The capacity market, which provides payments to ‘keep the lights on’, is one of the energy policies still surviving after a summer of scrappages and watering down. The bidders for the second auction were announced at the end of last week, and, as before, the list is dominated by carbon heavy power stations: 48 per cent gas plants and 19 per cent coal plants (including Aberthaw, which raises the worrying prospect of public money supporting a power station that’s currently breaking pollution laws).
This is perverse: new evidence from the government’s own trials show that negawatts, which can cut power demand at peak times, are a far cheaper (and lower carbon) means of keeping the lights on. But the government has bungled its presentation of the numbers, making watts look cheaper than negawatts. Here’s how to untangle the evidence.
The results of the first capacity market auction in 2014, and the first Electricity Demand Reduction (EDR) pilot auction – a separate, demand side only capacity auction – in 2015, seemed to suggest that capacity market watts were far cheaper than EDR pilot negawatts. The capacity auction cleared at £19.40 per kW per year, while the EDR auction’s average bid was £229 per kW per year.
How could UK negawatts be costing so much?
Green Alliance has promoted negawatts for a while now, and we were initially disheartened by what seemed to be a clear case of watts being cheaper than negawatts. How could we have got things so wrong? We were confused: the UK’s results fly in the face of international evidence. A survey of 20 efficiency programmes in the US found the average cost of negawatts was around £30 per MWh (converted from $46 per MWh). Compare that to the latest DECC estimate of the levelised cost of a new gas plant: around £80 per MWh (though falling gas prices mean a more up to date figure would be lower, perhaps in the region of £70 per MWh). Even accounting for the fact that the capacity market only pays a part of the levelised cost of generation, how could the UK be so different from the US?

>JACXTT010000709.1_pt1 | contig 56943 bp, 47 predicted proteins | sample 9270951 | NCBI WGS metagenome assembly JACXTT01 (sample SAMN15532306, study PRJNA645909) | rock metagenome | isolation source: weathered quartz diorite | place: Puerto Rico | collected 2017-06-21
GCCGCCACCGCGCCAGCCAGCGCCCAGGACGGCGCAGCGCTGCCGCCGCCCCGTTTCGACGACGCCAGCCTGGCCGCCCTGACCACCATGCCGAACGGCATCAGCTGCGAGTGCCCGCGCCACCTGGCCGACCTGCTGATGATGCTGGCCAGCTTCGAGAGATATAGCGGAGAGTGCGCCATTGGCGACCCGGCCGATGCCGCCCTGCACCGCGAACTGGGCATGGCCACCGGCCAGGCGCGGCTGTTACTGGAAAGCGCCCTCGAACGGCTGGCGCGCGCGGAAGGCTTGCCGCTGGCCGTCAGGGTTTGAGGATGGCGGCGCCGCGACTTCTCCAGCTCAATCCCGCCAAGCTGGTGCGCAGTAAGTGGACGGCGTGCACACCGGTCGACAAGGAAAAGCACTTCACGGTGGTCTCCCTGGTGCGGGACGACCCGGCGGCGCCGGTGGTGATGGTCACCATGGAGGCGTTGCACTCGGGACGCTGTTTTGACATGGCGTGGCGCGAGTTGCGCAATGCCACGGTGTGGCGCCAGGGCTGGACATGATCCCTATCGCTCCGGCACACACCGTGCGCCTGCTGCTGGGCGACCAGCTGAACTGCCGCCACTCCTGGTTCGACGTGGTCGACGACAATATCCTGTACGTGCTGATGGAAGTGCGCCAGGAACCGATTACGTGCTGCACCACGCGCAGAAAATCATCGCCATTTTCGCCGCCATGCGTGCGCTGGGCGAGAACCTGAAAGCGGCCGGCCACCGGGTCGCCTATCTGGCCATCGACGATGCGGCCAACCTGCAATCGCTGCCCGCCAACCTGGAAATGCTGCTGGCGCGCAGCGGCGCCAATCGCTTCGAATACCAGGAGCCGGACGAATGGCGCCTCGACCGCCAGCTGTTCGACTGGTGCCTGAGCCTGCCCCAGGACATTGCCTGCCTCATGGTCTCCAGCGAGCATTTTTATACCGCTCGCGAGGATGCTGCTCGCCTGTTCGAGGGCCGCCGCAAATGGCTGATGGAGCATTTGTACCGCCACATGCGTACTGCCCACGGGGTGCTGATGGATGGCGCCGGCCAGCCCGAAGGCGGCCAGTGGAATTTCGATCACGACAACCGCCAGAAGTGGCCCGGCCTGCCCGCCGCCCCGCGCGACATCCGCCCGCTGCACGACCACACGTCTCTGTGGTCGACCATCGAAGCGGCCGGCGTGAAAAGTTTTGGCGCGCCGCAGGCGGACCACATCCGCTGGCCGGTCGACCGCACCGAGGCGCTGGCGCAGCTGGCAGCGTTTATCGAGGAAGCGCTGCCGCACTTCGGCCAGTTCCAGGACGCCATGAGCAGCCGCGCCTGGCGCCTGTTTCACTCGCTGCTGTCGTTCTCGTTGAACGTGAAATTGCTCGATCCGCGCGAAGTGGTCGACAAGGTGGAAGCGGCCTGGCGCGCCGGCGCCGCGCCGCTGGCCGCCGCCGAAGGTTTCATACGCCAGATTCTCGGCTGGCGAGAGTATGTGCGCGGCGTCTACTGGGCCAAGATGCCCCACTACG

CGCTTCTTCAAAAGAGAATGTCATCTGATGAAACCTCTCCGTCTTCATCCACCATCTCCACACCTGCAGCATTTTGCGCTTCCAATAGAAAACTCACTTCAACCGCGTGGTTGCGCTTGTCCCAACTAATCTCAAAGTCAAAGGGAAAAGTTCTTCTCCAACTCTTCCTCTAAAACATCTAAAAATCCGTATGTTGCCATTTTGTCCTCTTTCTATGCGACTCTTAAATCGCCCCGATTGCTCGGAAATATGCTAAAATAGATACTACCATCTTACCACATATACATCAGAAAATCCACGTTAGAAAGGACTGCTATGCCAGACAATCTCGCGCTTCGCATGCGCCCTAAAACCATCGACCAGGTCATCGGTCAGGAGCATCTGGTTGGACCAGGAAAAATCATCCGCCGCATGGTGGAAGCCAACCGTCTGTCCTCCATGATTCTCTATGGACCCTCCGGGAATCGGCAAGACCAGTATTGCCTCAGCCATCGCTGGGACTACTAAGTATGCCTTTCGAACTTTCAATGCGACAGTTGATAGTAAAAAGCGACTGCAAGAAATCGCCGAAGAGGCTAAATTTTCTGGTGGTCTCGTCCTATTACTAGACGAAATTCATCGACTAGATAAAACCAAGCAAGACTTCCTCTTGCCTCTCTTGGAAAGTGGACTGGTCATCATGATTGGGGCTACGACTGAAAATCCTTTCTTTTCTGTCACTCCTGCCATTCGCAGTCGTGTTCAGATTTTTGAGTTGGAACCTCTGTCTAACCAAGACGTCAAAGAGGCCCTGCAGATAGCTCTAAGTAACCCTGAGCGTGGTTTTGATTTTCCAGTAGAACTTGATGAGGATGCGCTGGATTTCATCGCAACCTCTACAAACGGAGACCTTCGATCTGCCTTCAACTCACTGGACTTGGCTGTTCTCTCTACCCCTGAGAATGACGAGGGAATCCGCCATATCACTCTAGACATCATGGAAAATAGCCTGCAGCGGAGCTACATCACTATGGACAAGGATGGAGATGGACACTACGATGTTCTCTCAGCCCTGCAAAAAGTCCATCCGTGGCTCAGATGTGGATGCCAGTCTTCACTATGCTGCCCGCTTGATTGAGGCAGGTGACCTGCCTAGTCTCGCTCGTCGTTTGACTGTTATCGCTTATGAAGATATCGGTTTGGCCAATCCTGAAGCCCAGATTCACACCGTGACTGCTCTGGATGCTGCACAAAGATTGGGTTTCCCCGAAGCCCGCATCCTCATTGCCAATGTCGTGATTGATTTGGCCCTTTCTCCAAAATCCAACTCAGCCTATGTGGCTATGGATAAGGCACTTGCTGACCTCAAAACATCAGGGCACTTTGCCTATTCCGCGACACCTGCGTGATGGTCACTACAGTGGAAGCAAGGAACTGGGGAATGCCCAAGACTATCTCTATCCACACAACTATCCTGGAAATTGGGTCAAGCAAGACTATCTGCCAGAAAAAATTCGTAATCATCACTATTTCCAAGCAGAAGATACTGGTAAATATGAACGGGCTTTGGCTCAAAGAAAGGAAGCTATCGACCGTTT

It turns out it isn’t; it’s all a matter of accounting. EDR measures reduce demand all year round, but the EDR pilot only pays for electricity savings at peak times. Because power stations make money from selling electricity as well as from capacity payments, they have two sources of revenue. In contrast, the EDR pilot’s measures can only make money from the auction. So a fair comparison means covering the total cost to consumers: the electricity cost and the capacity payment.
When we looked at the costs over the EDR measures’ lifetimes, we saw a different picture. Let’s assume that the efficiency measures in the EDR pilot (almost all of which were improvements to lighting) cut demand for 12 hours a day (when it’s dark) over three years. Crunching the numbers, the costs of EDR are just £4.35 per MWh, well below even the marginal cost of generation for fossil power stations.
This implies that a) negawatts are far cheaper than watts, and b) the current auction system is only securing a fraction of the economically viable negawatts. For the upcoming second phase of the EDR pilot, DECC has made some positive changes to some of the scheme’s limitations, but it has reduced the already tiny budget – £10 million per year vs £180 million for the capacity market – by 40 per cent.
This seems like a missed opportunity, because the UK has enormous technical potential for reducing its electricity demand. Previous Green Alliance analysis conservatively estimated a saving of 6.4GW by 2030, equivalent to the capacity of eight 800MW combined cycle gas turbine (CCGT) power stations, from demand reduction alone. The first EDR auction procured 5.6 MW of savings, a rather small first step considering the 6.4GW opportunity.
So there you have it. The mystery of the UK’s peculiarly expensive negawatts is solved, but the bigger question of why we’re persisting with an expensive, high carbon, outdated capacity market structure remains. Something else to add to your list of energy policy phenomena to be puzzled about this year.